Welcome to the Deploy Vista archive…

By arwidmark / September 6, 2019

The deployvista.com site is put to rest…You find new content on the Deployment Research site, a site filled with articles and guides on how to deploy and manage Windows operating systems. You can search the old deployvista.com article archive here, simply use the search to the right. If you are missing something on the new site, please let me know. You can find me on twitter on my @jarwidmark alias, or connect with me on LinkedIn: https://www.linkedin.com/in/jarwidmark
Regards / Johan Arwidmark

MDT – Drivers – PowerShell is king

By arwidmark / February 18, 2011

If you have read any of my articles on MDT and drivers you know that, for most environments, I like to have total control of my drivers (rather than the Total Chaos method which is default in MDT).

This means that I normally create a more detailed folder structure in the deployment workbench, that matches the drivers folder that I have on disk.Of course I could use old school DriverPaths method on MDT to avoid importing the drivers all together, but I kind of like the single instance store in MDT, and being able to use additional filter if I want to.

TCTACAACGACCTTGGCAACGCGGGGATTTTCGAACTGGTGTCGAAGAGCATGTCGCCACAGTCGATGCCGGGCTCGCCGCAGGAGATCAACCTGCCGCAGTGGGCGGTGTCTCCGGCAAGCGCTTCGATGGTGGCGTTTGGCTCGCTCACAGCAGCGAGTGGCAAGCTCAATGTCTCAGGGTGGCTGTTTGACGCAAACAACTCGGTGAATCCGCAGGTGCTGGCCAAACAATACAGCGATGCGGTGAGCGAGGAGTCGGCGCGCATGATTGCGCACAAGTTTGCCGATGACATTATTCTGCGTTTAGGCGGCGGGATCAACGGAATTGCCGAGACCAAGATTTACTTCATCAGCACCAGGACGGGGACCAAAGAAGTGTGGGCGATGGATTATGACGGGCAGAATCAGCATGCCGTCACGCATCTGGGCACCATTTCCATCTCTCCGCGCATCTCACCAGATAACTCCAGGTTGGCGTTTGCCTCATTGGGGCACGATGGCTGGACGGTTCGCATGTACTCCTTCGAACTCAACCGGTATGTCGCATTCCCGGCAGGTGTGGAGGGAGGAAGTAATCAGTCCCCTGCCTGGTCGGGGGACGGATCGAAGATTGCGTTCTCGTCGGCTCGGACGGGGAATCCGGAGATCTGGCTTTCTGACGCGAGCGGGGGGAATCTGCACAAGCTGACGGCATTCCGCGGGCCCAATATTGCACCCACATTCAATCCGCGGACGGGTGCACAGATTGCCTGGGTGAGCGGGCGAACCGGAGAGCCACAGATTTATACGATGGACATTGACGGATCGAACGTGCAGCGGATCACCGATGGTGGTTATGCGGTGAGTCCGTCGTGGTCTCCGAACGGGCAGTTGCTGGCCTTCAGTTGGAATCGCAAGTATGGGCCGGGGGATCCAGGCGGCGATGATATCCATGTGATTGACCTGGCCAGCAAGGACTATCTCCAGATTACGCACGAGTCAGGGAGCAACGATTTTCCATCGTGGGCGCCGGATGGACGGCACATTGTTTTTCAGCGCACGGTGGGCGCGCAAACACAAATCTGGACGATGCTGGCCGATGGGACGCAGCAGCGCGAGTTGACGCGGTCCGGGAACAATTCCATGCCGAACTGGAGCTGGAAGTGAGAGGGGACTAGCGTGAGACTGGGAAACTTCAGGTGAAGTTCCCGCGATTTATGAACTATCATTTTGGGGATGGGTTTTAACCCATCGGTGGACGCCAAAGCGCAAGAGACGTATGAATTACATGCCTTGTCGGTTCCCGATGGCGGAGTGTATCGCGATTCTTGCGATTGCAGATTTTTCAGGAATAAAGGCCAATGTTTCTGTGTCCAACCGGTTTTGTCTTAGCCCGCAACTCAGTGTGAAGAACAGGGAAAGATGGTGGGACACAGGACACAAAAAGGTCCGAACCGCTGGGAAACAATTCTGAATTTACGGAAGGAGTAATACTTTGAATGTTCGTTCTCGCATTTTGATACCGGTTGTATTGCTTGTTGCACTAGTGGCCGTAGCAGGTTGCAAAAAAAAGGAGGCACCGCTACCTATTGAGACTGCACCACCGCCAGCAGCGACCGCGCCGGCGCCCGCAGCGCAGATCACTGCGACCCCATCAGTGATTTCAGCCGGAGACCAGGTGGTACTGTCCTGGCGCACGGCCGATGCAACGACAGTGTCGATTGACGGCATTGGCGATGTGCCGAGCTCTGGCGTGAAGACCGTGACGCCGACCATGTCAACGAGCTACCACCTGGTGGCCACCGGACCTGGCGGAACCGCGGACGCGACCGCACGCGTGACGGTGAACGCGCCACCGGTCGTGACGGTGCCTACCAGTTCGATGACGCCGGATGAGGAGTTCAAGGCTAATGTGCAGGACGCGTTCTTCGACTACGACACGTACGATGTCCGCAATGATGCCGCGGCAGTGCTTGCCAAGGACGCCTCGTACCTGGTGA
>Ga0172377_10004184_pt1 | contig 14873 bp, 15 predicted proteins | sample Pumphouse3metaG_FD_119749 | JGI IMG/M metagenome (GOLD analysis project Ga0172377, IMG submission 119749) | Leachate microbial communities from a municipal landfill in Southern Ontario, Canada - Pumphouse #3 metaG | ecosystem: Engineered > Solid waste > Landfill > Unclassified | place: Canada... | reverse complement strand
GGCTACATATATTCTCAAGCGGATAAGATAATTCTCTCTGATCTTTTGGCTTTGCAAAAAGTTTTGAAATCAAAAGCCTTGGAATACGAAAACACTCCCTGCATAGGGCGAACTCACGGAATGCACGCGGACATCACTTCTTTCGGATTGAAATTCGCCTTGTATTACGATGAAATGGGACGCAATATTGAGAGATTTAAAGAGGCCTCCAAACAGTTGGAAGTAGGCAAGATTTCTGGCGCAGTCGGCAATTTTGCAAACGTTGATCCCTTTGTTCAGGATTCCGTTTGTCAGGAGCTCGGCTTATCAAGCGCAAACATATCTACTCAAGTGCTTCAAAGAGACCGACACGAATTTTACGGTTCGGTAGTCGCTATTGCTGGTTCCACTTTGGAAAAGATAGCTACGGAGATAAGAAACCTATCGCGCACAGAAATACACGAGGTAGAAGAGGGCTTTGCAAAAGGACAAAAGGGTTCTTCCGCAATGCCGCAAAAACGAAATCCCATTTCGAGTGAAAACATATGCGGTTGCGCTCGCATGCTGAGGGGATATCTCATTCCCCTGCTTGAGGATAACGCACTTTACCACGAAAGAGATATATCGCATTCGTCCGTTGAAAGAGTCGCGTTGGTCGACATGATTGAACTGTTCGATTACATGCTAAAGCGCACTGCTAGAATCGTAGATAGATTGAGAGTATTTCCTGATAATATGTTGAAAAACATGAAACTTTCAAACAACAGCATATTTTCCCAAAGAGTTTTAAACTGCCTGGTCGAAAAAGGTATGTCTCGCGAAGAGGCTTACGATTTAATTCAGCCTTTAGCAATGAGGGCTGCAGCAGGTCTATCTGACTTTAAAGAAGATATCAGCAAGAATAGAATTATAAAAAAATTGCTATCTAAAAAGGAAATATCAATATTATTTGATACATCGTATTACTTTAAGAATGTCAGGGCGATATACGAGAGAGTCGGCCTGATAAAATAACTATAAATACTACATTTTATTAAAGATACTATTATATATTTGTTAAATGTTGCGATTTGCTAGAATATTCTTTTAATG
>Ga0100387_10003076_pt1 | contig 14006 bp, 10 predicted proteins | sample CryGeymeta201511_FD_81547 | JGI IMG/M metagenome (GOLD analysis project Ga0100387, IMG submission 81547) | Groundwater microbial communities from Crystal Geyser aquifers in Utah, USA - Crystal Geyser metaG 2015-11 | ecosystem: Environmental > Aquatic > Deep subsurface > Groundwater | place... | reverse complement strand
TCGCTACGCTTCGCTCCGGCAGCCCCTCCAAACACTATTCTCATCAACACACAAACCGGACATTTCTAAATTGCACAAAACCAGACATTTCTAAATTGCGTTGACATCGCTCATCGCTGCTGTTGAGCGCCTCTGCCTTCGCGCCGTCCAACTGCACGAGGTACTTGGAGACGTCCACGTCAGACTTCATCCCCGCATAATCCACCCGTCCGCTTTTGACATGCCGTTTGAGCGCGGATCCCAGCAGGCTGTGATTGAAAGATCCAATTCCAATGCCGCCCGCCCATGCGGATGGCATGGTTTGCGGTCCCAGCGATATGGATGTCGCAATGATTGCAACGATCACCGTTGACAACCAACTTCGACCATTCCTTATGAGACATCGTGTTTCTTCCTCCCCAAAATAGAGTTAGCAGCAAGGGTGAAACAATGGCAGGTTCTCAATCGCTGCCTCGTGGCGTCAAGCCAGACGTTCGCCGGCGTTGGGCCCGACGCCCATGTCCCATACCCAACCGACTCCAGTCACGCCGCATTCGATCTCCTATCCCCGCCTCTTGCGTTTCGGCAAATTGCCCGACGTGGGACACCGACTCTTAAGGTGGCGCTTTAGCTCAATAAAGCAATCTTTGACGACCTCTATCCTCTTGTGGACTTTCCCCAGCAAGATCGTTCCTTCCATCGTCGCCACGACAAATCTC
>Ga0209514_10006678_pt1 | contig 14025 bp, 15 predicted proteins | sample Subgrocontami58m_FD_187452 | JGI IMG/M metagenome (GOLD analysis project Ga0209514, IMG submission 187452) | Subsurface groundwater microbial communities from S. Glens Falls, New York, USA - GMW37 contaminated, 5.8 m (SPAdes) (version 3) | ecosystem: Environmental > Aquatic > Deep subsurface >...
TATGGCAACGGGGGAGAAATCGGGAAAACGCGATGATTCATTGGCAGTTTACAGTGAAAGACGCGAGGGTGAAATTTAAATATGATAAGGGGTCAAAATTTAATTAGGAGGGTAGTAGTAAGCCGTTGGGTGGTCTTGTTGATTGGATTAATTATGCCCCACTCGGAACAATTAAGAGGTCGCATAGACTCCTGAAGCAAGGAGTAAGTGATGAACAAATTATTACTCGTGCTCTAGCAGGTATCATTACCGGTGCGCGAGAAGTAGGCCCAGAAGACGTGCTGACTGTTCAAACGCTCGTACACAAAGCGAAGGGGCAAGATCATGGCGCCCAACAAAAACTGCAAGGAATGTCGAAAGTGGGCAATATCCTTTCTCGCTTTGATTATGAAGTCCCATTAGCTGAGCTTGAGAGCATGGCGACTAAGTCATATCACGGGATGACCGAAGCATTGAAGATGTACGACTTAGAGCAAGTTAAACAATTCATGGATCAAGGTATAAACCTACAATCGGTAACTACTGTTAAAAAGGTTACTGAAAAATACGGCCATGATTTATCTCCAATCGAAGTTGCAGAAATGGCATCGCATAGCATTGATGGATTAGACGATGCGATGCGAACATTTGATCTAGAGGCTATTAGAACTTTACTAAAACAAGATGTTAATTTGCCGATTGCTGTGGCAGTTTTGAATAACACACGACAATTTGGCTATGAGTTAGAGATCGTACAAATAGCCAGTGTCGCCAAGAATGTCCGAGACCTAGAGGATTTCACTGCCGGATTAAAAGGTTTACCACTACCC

Here is a powershell script that imports drivers into MDT from a folder structure on disk…

Note: This script is written to import drivers into a clean driver store, the current version does not handle updates, so if you need to add more drivers, simply clean the store, and run the script again.

Download the Import Drivers From File System Script

The structure on disk looks like this:

After running the script, it will look like this in the deployment workbench

You need to edit the following information in the script to reflect your environment

$DriverStore = “C:\Drivers”
$MDTDSRoot = “C:\MDTBuildLab”
$PSDriveName = “DS001”

Happy Scripting…

/ Johan

Using applications in MDT 2010 (VBscript vs Batch files)

By arwidmark / January 18, 2011

Over the years I have been answering quite a number of posts from people trying to run batch files in MDT. And as fun as the old batch files ever are, you simply get way more features when converting them into vbscript…